1968 set the stage for the coming decade’s rock music. Bands like The Who, Beatles, Rolling Stones and Led Zeppelin didn’t need hit singles. You bought the album now and listened to the music in the context of that format. There were still pop/rock singles but the albums were gaining traction.

To wrap it up…I think any of the years between 1965-1971 could have a strong argument for my tastes. If you are into disco or synth music…not as much.

The Rascals – People Got To Be Free

A positive message and a positive message. This song peaked at #1 in the Billboard 100 in1968. Rascals co-leaders Felix Cavaliere and Eddie Brigati wrote the song together. The Young Rascals  / The Rascals had had 6 top ten hits in their career. The record sold over 4 million copies.

Felix Cavaliere on writing the song

I was working for Bobby Kennedy’s (presidential) campaign, and you know that Robert Kennedy got assassinated. I just felt compelled to say something. The record company didn’t really like the idea, but they let it [be released as a single] and it became number one in all the places that were oppressed, such as South Africa, Berlin and Hong Kong, So I was always very proud of that. [Writing this song] was a direct result of the assassination. In my eyes, Bobby Kennedy was an idealistic person who had visions for how our country should be, and his brother (John Kennedy) as well. So I was attracted very much to that. I just thought that it would be a good direction for me, and the United States of America.

From Songfacts.

This song has a message that resonated loud and clear in 1968:

All the world over, so easy to see
People everywhere just wanna be free

Freedom lost a champion on April 4, 1968 when Martin Luther King, Jr. was gunned down, and when Robert F. Kennedy was assassinated on June 5, it was dealt another devastating blow. 

Eddie Brigati and Felix Cavaliere of The Rascals wrote this song in reaction to those murders, condensing King and Kennedy’s message into a simple missive calling for unity and understanding. It’s hard to argue with the song’s message, as it’s not overtly political and doesn’t lash out at any person or organization in particular. Combined with an uptempo rock groove, it had all the makings of a hit.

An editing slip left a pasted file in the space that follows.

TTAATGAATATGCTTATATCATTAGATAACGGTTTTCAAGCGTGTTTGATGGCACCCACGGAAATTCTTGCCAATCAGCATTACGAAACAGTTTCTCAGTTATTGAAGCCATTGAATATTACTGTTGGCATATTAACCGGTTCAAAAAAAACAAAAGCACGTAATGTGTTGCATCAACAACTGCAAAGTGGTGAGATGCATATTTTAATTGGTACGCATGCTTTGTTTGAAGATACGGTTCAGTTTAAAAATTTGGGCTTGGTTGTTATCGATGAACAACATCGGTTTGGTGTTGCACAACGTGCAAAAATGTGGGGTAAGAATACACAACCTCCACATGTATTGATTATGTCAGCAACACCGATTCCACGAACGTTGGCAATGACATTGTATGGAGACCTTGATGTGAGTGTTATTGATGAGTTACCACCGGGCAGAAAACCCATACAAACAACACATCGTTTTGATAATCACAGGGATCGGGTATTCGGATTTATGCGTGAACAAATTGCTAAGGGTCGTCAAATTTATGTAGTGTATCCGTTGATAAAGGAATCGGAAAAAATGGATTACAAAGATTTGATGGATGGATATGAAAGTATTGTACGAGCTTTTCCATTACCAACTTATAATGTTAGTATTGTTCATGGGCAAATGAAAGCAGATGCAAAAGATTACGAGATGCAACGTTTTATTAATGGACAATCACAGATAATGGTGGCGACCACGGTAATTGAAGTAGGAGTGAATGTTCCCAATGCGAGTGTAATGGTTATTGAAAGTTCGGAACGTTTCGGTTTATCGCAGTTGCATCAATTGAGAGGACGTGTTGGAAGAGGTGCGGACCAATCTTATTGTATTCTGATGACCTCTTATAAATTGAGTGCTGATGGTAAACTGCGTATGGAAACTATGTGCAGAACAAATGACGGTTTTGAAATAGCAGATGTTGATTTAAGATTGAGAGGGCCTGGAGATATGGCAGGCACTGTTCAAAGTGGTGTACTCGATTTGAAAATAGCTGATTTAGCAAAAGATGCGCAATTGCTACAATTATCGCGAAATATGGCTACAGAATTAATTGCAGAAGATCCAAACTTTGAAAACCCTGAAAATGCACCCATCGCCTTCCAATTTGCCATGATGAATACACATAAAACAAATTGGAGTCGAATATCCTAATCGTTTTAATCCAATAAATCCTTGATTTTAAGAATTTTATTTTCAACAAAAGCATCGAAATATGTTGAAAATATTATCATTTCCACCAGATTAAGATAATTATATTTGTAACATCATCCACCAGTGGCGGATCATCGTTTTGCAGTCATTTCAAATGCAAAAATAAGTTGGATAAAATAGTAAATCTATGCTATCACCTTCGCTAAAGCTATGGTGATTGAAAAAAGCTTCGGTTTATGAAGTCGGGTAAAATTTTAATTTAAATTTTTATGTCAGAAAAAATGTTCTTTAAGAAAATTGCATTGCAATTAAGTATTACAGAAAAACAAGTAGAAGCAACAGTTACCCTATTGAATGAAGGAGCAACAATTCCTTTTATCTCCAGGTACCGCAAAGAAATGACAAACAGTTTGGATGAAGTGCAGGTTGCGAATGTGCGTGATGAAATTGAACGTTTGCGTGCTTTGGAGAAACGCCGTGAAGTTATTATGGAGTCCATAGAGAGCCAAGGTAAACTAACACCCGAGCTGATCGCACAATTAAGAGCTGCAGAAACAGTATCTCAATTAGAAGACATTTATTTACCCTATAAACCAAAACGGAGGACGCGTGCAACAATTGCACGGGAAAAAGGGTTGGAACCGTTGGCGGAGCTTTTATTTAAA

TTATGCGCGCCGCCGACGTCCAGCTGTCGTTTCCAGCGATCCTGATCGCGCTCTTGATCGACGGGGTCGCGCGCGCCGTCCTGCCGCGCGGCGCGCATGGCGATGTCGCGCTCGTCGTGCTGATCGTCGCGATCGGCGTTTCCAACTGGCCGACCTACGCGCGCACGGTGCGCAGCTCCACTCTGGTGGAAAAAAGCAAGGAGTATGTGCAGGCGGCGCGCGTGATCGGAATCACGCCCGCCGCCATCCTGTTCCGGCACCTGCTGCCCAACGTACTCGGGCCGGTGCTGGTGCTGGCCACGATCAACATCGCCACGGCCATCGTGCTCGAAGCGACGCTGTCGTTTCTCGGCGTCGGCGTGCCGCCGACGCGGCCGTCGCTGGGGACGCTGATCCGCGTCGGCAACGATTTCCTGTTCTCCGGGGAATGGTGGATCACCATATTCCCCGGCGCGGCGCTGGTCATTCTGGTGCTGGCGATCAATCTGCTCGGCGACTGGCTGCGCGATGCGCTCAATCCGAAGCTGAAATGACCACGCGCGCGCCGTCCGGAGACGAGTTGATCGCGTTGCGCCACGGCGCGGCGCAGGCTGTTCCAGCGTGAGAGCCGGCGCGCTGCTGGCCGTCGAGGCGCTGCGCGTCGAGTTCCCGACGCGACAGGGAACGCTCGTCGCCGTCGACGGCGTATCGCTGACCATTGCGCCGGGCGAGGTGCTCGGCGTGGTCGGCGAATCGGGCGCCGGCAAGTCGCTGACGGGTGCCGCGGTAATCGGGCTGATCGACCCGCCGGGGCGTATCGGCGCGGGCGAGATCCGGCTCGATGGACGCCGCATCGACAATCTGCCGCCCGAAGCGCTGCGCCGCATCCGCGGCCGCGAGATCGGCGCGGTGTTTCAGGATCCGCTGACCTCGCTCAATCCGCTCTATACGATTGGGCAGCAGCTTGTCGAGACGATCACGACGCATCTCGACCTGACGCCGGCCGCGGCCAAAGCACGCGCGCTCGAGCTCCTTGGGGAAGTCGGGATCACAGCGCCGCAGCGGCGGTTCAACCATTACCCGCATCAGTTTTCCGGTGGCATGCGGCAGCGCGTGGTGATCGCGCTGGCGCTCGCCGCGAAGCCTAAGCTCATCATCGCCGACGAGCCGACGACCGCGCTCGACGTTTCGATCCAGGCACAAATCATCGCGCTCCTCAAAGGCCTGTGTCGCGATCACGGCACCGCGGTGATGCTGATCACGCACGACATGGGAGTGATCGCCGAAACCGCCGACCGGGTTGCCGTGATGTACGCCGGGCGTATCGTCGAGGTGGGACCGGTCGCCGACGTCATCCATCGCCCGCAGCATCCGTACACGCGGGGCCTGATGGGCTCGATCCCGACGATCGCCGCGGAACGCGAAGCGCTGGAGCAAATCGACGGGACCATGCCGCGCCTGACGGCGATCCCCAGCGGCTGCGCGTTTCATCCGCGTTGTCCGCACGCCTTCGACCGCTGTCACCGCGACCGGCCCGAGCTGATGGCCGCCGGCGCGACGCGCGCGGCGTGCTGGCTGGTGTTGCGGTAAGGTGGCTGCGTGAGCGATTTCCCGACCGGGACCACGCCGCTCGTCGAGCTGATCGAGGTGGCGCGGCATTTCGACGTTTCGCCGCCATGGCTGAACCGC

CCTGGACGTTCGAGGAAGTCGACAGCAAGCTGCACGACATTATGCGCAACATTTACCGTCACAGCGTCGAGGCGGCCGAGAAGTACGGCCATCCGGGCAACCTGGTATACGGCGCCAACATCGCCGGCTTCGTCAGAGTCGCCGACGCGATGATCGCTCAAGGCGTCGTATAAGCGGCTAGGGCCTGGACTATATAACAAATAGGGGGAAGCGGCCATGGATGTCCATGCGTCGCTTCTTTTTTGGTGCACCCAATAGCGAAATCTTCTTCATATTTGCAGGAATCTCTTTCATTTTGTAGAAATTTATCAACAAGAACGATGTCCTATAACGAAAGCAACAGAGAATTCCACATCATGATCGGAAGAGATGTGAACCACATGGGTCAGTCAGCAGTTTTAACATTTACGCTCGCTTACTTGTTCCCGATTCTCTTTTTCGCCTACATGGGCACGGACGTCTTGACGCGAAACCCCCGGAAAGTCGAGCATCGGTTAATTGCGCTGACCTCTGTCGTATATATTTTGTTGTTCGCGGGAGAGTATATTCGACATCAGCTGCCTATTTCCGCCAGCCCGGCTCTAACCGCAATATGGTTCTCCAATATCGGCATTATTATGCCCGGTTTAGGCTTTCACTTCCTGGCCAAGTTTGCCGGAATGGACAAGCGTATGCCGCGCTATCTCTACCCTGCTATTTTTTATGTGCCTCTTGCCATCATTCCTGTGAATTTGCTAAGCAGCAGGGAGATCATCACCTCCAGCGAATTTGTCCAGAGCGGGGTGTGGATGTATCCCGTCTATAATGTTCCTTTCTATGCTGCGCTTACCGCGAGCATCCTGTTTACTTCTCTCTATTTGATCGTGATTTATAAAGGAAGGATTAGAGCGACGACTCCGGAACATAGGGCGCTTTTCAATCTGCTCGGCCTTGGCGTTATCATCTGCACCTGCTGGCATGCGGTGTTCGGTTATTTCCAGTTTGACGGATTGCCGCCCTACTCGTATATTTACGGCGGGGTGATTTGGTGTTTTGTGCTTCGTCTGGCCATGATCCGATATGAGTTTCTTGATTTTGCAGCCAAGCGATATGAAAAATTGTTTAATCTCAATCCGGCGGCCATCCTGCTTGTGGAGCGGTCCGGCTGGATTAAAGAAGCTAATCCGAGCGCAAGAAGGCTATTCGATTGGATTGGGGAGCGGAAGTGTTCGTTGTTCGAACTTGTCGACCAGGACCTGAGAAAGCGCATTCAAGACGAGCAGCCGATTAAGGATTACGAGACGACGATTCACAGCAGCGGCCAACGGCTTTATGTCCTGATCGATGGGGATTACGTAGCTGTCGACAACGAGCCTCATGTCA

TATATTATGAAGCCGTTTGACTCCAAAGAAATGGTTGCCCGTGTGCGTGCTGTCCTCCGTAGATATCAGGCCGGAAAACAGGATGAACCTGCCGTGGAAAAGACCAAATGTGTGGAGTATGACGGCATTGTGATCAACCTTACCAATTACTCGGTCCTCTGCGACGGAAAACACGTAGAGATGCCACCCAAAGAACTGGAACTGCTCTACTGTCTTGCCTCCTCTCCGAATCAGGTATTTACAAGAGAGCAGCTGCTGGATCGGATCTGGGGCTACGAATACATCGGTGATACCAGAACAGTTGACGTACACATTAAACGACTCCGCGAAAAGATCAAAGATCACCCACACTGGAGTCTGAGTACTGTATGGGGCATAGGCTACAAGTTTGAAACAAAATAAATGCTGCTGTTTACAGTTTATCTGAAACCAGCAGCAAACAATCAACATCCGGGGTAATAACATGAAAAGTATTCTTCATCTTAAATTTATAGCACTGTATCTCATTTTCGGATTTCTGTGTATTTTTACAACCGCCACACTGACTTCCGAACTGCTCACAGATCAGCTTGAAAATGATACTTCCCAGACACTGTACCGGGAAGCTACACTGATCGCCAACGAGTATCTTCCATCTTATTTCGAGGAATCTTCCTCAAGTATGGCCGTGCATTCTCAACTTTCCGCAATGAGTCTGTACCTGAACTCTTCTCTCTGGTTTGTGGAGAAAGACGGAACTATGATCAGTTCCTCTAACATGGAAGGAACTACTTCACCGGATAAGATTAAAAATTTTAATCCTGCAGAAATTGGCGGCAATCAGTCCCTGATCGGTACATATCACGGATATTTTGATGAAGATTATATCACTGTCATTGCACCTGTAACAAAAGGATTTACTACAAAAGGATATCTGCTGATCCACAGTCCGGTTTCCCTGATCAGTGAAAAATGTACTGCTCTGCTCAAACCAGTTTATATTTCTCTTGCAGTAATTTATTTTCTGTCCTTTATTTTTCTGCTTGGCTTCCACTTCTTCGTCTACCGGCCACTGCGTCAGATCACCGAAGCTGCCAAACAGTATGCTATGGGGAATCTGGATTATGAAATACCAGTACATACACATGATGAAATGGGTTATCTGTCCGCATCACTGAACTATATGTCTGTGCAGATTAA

Felix Cavaliere claimed that he had to fight for this song, since Jerry Wexler at Atlantic Records was worried that a message song would hurt the Rascals’ career. Cavaliere prevailed and the song became the group’s biggest hit, reaching #1 in America in August 1968, where it remained for five weeks).

This was the third #1 hit for the group (after “Good Lovin'” and “Groovin””), but the first under their original name. In 1966-67 all their singles were credited to the “Young Rascals,” a name imposed upon them by Atlantic Records to avoid confusion with the Harmonica Rascals.

Their followup single, the #24 “A Ray of Hope,” was written for the Kennedy family after RFK’s death and prompted a thank-you letter from the fallen senator’s little brother, Ted.

People Got To Be Free

All the world over, so easy to see
People everywhere just wanna be free
Listen, please listen, that’s the way it should be
There’s peace in the valley, people got to be free

You should see
What a lovely, lovely world this’d be
Everyone learned to live together, ah hah
Seems to me
Such an itty bitty thing should be
Why can’t you and me learn to love one another?

All the world over, so easy to see
People everywhere just wanna be free (wanna be free)
I can’t understand it, so simple to me
People everywhere just got to be free

If there’s a man
Who is down and needs a helpin’ hand
All it takes is you to understand and
To pull him through, ah hah
Seems to me
We got to solve it individually, ah ah
And I’ll do unto you what you do to me
Said, no

Hear the shoutin’ from the mountains on out to the sea
No two ways about it, people have to be free (they gotta be free)
Ask me my opinion, my opinion will be
Natural situation for a man to be free

Get right on board now, huh, huh

Yeah oh, what a feelin’s just come over me
Love can move a mountain, make a blind man see
Everybody sing it now come on let’s go see
Peace in the valley now, we all can be free

See that train over there?
Now that’s the train of freedom
It’s about to ‘arrive any minute, now
You know it’s been a long, long overdue
Look out ’cause it’s a’comin’ right on through
Ha, ha, yeah, ha, ha, yeah